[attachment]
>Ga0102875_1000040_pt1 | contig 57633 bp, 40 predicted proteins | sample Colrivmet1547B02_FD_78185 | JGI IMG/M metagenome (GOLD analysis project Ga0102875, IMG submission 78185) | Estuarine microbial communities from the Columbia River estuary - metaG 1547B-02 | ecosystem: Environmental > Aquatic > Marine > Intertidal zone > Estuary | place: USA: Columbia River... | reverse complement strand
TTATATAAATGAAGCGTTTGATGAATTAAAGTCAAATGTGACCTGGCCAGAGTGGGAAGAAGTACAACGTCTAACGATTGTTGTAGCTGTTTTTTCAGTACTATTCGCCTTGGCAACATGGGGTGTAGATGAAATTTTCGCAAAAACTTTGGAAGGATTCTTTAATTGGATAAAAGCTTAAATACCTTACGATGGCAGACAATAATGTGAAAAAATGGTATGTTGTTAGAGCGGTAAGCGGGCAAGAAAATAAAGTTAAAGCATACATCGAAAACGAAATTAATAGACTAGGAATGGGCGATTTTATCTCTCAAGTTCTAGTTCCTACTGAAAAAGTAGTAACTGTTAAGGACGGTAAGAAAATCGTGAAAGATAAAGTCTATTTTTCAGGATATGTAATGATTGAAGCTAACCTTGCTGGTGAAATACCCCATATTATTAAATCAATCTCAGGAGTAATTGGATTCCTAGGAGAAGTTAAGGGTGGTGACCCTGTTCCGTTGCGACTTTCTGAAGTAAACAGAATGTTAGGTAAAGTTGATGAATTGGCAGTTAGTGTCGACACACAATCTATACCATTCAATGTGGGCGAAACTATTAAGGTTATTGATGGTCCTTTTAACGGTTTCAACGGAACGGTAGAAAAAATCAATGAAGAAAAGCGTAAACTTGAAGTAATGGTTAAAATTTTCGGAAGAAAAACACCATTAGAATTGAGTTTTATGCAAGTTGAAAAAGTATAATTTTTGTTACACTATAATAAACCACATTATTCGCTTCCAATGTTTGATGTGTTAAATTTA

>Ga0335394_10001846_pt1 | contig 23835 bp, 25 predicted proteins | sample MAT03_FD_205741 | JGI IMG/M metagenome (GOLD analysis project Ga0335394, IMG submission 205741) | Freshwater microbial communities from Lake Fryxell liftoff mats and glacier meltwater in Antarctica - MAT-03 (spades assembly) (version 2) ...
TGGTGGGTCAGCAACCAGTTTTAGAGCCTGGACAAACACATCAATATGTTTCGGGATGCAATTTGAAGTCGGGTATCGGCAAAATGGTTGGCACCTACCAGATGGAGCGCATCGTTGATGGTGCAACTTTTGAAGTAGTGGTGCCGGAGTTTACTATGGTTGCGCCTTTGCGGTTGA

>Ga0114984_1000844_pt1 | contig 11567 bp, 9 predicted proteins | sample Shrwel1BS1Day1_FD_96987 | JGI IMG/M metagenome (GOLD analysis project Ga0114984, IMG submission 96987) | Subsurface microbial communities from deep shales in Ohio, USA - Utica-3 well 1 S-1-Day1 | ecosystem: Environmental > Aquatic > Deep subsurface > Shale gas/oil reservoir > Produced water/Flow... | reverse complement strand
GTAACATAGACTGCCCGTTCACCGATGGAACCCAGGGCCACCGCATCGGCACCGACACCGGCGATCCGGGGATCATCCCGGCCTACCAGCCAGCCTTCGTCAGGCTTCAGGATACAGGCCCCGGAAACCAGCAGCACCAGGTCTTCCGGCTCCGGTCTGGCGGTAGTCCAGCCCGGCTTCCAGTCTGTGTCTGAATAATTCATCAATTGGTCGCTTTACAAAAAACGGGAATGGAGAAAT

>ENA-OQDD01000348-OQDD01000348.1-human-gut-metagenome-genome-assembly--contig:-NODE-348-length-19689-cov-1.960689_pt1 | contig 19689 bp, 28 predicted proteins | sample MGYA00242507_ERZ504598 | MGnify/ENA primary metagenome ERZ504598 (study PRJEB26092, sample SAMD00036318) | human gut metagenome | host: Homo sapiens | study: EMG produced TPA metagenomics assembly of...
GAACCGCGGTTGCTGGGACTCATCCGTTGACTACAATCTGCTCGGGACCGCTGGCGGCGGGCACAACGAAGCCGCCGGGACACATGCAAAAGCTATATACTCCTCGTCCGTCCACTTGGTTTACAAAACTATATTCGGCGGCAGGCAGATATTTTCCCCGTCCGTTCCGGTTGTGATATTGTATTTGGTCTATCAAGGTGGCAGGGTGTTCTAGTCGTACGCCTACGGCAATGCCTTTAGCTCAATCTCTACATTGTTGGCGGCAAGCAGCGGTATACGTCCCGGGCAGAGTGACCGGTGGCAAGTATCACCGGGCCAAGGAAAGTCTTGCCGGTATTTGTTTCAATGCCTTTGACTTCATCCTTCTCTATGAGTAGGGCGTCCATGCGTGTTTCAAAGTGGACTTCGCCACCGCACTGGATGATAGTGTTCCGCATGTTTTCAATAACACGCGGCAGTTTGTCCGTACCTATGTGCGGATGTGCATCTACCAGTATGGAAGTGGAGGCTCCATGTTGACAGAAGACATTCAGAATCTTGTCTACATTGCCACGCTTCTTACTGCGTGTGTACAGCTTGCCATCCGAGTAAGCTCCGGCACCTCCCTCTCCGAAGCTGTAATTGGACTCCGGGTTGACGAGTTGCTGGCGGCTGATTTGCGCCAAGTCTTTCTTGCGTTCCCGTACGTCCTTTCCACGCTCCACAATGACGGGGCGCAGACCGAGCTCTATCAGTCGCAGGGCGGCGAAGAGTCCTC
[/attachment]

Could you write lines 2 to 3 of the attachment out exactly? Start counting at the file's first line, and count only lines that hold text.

TTATATAAATGAAGCGTTTGATGAATTAAAGTCAAATGTGACCTGGCCAGAGTGGGAAGAAGTACAACGTCTAACGATTGTTGTAGCTGTTTTTTCAGTACTATTCGCCTTGGCAACATGGGGTGTAGATGAAATTTTCGCAAAAACTTTGGAAGGATTCTTTAATTGGATAAAAGCTTAAATACCTTACGATGGCAGACAATAATGTGAAAAAATGGTATGTTGTTAGAGCGGTAAGCGGGCAAGAAAATAAAGTTAAAGCATACATCGAAAACGAAATTAATAGACTAGGAATGGGCGATTTTATCTCTCAAGTTCTAGTTCCTACTGAAAAAGTAGTAACTGTTAAGGACGGTAAGAAAATCGTGAAAGATAAAGTCTATTTTTCAGGATATGTAATGATTGAAGCTAACCTTGCTGGTGAAATACCCCATATTATTAAATCAATCTCAGGAGTAATTGGATTCCTAGGAGAAGTTAAGGGTGGTGACCCTGTTCCGTTGCGACTTTCTGAAGTAAACAGAATGTTAGGTAAAGTTGATGAATTGGCAGTTAGTGTCGACACACAATCTATACCATTCAATGTGGGCGAAACTATTAAGGTTATTGATGGTCCTTTTAACGGTTTCAACGGAACGGTAGAAAAAATCAATGAAGAAAAGCGTAAACTTGAAGTAATGGTTAAAATTTTCGGAAGAAAAACACCATTAGAATTGAGTTTTATGCAAGTTGAAAAAGTATAATTTTTGTTACACTATAATAAACCACATTATTCGCTTCCAATGTTTGATGTGTTAAATTTA

>Ga0335394_10001846_pt1 | contig 23835 bp, 25 predicted proteins | sample MAT03_FD_205741 | JGI IMG/M metagenome (GOLD analysis project Ga0335394, IMG submission 205741) | Freshwater microbial communities from Lake Fryxell liftoff mats and glacier meltwater in Antarctica - MAT-03 (spades assembly) (version 2) ...